A Door for the Laundry Room

Our laundry room is on the second floor of the house with a southern and western exposure.

The window above the porch roof on the side of the house and the proximate one on the front are in the laundry room.
The window above the porch roof on the side of the house and the proximate one on the front are in the laundry room. (The dryer vent is also visible on the front wall.)

In summer it’s hot due to its position .  .  .

The dryer on top of the washer is vented outside and allows cold drafts to come in when the dryer door is open.
The dryer on top of the washer is vented outside and allows cold drafts to come in when the dryer door is open.

the dryer .  .  .

Corner of laundry leading to the attic.
Corner of laundry leading to the attic.

and the door to the attic.

This window overlooks the front yard.
This window overlooks the front yard.

In winter it’s drafty for exactly the same reasons.

This solid wood door with 4 lights might fit the opening in the laundry room perfectly.
This solid wood door with 4 lights might fit the opening in the laundry room perfectly.

I think the door that used to go out to our back porch before we built the conservatory might fit the opening perfectly.

The doorway from inside the laundry room.
The doorway from inside the laundry room.

The main problem I can foresee is that the light switch will be behind the door when it’s open.

The door will block this view.
The door will block this view.

The benefit is that the second floor will stay warmer in winter and cooler in summer and laundry clutter will be hidden behind the solid bottom part of the door.

Have you ever tried hanging a door? Tips?

 

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Author: Jo

Welcome to The Glade, where the second generation of renovations has just begun and the mania about our home, music and other passions fill our days and nights. We’re Charlie and Jo in the music world; Mary Jo and Charles to family; and JoJo and Charlie to each other. We are renovating a midcentury house in a Victorian historic district where we want to live there the rest of our lives. It's a 1946 house located in Maryland. We were married in this house. Thus far (pre-blog) we refinished cabinets, added a window seat (still working on the cushion), rearranged a wall in the guest house due to sink/vanity replacement, planted a vegetable garden, and other quick and not-so-quick fixes. So this latest zeal for construction is the result of my having lived here since 1997 and feeling a need to ready the house for the next chapter and beyond.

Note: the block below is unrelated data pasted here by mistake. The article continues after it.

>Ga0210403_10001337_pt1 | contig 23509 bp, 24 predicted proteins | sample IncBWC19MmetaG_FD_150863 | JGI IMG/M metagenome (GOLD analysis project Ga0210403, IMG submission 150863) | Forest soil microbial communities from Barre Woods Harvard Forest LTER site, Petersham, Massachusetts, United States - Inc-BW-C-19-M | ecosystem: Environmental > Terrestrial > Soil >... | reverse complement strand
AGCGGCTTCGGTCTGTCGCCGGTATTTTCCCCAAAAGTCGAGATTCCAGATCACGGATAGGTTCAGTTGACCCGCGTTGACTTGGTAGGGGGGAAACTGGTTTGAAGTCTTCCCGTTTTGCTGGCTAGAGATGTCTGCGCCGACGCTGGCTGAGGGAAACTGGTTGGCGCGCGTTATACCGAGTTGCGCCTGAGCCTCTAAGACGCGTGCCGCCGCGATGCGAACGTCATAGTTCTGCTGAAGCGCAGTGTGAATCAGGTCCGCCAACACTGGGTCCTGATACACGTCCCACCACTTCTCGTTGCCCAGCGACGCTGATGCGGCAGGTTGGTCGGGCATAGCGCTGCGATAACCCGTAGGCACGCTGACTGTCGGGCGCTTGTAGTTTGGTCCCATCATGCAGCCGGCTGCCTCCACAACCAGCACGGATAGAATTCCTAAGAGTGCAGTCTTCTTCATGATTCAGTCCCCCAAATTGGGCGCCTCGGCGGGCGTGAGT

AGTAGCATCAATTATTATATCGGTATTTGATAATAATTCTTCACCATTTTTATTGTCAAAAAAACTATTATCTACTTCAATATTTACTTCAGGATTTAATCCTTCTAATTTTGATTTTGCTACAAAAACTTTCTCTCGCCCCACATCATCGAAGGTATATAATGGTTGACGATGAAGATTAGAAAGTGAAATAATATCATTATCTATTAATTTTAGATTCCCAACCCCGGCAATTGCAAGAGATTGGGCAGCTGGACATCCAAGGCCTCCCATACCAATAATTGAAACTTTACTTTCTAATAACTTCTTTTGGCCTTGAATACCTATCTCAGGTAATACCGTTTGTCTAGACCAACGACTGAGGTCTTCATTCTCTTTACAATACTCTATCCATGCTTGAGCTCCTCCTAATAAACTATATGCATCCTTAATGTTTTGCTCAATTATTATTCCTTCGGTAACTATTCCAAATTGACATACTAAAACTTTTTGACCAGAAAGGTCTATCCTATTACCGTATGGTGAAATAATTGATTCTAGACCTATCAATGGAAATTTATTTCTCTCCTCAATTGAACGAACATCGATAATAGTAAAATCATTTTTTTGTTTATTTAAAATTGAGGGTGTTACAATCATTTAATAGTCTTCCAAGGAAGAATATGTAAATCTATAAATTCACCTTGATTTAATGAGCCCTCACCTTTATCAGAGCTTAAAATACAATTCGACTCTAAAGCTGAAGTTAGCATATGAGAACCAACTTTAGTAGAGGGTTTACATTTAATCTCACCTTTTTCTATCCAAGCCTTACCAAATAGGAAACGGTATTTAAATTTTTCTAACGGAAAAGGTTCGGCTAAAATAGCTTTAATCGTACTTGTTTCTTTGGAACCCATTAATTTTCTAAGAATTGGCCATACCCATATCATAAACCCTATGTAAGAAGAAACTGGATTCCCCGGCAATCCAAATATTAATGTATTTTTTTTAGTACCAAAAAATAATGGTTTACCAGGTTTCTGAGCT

14 thoughts on “A Door for the Laundry Room”

  1. This is a DIY project? Because the Irishman built the jambs for my doors first. He temporarily attached the doors into the jambs so they could go in as one rigid unit. Then you have to fill the gaps around the jamb with shims and attach it to the wall. I’m sure you’ll find a better explanation on YouTube than I can give you in plain text, especially when I didn’t actually do this job myself.

    1. I was afraid we’d have to build jambs. Even our pros sent old doors out to be jambed at the lumber yard prior to installation. We’re brave. What can we do but fail? Jo

      1. No individual step is really hard. You might work slowly though. It’s up to you if you want to temporarily screw the door into the jamb and then unscrew it (or cut the nails or whatever) after the jamb is installed, or if you want to build the jamb, install it, then put the door up, and possibly have to adjust because you didn’t get it shimmed just the right amount all around.

      2. And as far as “what can we do but fail?” goes, I think you’re pretty safe. The worst that could happen is you break a pane of glass, or you install the door nailed into the jamb and then can’t remove the temporary attachments and one of you has to climb out the window. If you saw my post about plumbers (written as if it’s about plunging into a dysfunctional dating life), my dad and I did far, far worse than this trying to hook up my zoned radiator heating system and caused about $1500 of damage.

  2. Is there enough room for it to open into the hallway? This might be a little daunting, but you’ve tackled a lot of daunting things. Happy research.

    1. There’s enough room in the hall except the door opening has a return on one side that would prevent its opening altogether. It must open into the room. Jo

  3. Hmm. You are so smart that if you say it can’t open into the hall I know you are right. I’m not sure what you mean by return – I guess a projection in the hall that’s in the way. What about working with the hinges so it opens into the laundry room but with the opening on the side by the light switch? Good luck with this project!

    1. Can the light be changed to a motion sensitive light so it will come on when you come into the room so you don’t have to worry about the switch?

  4. Don’t know if you have room, but have you considered hanging it on a track outside the laundry room, barn door style? Then it doesn’t need to swing. They’re all the rage, but I never caught the bug until I saw a couple of salvaged doors hung that way in one of the floating homes we toured this summer. This one with its windows would look cool on a track!

    1. I thought about that and it would have to hang inside the room and we’d have to remove the large cabinet we just hung. But I’m not dismissing any possibility until I see it in place. Jo

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